As for "Health at Any Size," it's a valid and noble movement. It acknowledges that not everybody is going to be skinny, and that this shouldn't stop people from caring about their health. It rejects the lie that people can't be healthy if they're not thin.

This is important because of two things:

First, you yourself said how hard it can be to lose weight. For most people, losing weight until they're not clinically obese anymore is not a valid option. They'll always have that extra 50 or 100 pounds. And that's okay! They can still live healthy lives: They can get enough vitamins and minerals in the food they eat. They can get some exercise. They can go to the doctor to monitor any potential issues that appear on the horizon. And they can accept themselves for who they are, and banish the demons inside their heads who tell them that, because they're fat, they're unworthy. That's the message of HAES. Instead of being burdened with an unrealistic goal of weight loss that they'll never meet, and feeling like that much more of a failure, people can focus on being as healthy as they can be within the body that they've got.

Second, it's important because the vast majority of fat people really aren't unhealthy because of their fat. We tend to think of every obese person as being this 500 pound headless fatty on the news, because that's the way obesity is presented to us in this society. But it's a lie. Like I said, the vast majority of obese people weigh somewhere in the upper 100s or in the 200s. Most people really can live their whole lives just fine with that kind of extra weight. And of those who can't, it's usually because of other health issues or bad genetics, not fat, and they would have developed those health problems anyway. Fat is a scapegoat. If a fat person ever has a health problem, everyone automatically assumes that it's because they're fat. But that's just not true.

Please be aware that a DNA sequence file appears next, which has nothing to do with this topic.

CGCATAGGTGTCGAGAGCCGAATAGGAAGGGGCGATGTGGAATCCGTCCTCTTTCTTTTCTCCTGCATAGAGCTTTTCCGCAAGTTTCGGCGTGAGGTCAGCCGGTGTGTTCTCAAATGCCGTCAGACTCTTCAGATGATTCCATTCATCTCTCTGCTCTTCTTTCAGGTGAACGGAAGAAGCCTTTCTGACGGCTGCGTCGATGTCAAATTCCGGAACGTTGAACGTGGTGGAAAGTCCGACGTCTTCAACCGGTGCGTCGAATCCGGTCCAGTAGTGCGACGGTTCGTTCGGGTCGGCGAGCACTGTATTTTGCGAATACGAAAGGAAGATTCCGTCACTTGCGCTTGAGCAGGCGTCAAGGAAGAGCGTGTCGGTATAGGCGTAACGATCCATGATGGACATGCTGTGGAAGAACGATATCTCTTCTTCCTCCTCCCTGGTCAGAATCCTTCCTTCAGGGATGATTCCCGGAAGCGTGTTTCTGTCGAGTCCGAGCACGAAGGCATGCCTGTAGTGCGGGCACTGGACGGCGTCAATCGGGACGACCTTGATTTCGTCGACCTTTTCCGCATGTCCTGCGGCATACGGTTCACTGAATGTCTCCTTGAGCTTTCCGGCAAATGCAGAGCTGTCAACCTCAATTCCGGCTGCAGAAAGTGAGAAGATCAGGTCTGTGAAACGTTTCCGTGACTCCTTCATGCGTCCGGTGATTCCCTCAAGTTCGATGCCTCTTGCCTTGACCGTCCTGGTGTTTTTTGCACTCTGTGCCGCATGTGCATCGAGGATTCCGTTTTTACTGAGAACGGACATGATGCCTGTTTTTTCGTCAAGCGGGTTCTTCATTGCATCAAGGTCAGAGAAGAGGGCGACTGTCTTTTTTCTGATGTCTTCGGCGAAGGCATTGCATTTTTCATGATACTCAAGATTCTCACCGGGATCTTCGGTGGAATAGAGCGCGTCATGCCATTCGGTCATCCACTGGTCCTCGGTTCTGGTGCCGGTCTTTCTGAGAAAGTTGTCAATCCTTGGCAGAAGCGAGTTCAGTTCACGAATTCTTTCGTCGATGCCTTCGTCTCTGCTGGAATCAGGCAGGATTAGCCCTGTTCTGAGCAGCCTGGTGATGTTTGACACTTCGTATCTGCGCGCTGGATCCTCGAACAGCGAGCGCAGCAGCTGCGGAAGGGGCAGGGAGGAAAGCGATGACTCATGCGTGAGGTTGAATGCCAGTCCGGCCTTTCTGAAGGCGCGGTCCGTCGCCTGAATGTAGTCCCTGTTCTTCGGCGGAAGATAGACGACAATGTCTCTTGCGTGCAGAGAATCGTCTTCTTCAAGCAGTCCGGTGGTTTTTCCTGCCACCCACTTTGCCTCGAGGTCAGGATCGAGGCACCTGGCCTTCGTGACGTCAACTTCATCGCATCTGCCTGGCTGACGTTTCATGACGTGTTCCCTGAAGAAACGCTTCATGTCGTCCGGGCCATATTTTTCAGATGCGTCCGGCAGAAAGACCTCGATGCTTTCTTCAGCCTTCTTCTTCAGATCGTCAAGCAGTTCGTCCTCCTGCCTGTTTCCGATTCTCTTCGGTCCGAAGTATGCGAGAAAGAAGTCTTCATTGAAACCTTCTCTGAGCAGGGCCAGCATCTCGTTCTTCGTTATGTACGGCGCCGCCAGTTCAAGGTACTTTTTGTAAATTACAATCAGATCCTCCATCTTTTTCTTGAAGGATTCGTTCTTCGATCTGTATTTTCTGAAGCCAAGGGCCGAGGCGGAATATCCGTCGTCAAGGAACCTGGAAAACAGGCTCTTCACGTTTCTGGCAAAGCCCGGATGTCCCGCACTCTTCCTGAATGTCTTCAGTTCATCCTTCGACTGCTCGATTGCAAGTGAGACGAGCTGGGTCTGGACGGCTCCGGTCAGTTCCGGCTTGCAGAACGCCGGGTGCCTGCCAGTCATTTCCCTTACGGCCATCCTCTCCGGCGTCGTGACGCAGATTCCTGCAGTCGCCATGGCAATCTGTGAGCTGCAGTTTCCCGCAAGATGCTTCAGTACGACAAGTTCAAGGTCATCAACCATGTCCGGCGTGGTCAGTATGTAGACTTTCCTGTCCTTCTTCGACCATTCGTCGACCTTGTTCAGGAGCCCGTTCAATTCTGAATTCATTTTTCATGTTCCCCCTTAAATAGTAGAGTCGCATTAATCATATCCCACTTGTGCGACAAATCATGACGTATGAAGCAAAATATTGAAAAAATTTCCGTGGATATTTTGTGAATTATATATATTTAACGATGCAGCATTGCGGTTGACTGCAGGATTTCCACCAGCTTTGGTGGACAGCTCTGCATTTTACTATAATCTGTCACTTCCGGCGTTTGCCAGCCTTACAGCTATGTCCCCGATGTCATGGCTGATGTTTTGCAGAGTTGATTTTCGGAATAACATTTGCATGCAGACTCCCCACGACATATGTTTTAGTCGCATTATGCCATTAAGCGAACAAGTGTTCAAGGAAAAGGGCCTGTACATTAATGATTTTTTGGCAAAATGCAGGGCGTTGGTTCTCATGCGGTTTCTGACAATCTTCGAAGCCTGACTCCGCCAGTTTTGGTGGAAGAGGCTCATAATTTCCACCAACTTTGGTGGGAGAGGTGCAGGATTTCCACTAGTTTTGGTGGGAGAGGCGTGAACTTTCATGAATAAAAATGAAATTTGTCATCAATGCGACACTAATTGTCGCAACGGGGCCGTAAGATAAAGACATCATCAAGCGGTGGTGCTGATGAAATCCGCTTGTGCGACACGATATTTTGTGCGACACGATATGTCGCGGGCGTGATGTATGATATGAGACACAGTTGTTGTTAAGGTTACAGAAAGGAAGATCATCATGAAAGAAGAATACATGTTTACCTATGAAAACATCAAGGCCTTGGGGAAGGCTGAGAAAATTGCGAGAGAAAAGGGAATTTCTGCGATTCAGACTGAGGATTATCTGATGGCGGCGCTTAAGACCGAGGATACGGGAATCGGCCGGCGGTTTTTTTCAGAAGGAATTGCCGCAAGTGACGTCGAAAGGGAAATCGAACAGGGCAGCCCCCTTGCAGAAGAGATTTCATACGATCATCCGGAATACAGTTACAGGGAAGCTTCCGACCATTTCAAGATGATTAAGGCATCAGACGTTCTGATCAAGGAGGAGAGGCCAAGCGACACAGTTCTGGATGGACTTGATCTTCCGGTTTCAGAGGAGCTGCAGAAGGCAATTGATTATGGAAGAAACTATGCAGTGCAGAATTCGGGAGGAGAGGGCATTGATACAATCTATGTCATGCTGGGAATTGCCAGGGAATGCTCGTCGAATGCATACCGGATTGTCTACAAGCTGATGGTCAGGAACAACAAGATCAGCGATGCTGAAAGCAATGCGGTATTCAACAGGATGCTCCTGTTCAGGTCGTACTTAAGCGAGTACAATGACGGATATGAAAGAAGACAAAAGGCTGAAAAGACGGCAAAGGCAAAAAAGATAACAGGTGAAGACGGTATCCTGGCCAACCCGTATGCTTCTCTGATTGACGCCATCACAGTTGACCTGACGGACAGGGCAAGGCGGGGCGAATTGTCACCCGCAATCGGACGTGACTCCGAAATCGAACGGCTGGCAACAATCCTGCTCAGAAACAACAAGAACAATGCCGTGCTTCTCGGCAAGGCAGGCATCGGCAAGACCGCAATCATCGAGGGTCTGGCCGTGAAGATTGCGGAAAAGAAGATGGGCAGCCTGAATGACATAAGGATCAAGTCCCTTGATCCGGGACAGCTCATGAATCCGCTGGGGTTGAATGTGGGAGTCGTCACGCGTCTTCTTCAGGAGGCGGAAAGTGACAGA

But even with the really big people, HAES is still important. For that matter, YOU can be a part of HAES, Boogie. You can start looking at the parts of your life that don't have to do with being fat, and make improvements wherever you can. You probably already do this anyway! And in the meantime, you can continue your journey toward weight loss. HAES doesn't mean "you're not allowed to lose weight." It means you do the best you can with the weight you're at.

Also: I won't get into it here in any detail, but when you explore the medical literature on the subject of fatness and health, you'll find that it isn't the slam dunk that you and most other people assume that it is. "The medical community" may be as single-minded about this as the general public is, but that's not what the science itself says. It's just the telltale sign of a deeply rooted social prejudice. You can realize this for yourself by reading the literature, and speaking to the researchers who conduct it. The truth of the matter is that we don't actually know much yet about whether being fat is healthy or unhealthy. At your weight, Boogie, yes, it's hard to be healthy. But for the vast majority of people, it's much more dubious that their fat is the major source of health problems that we all believe it to be.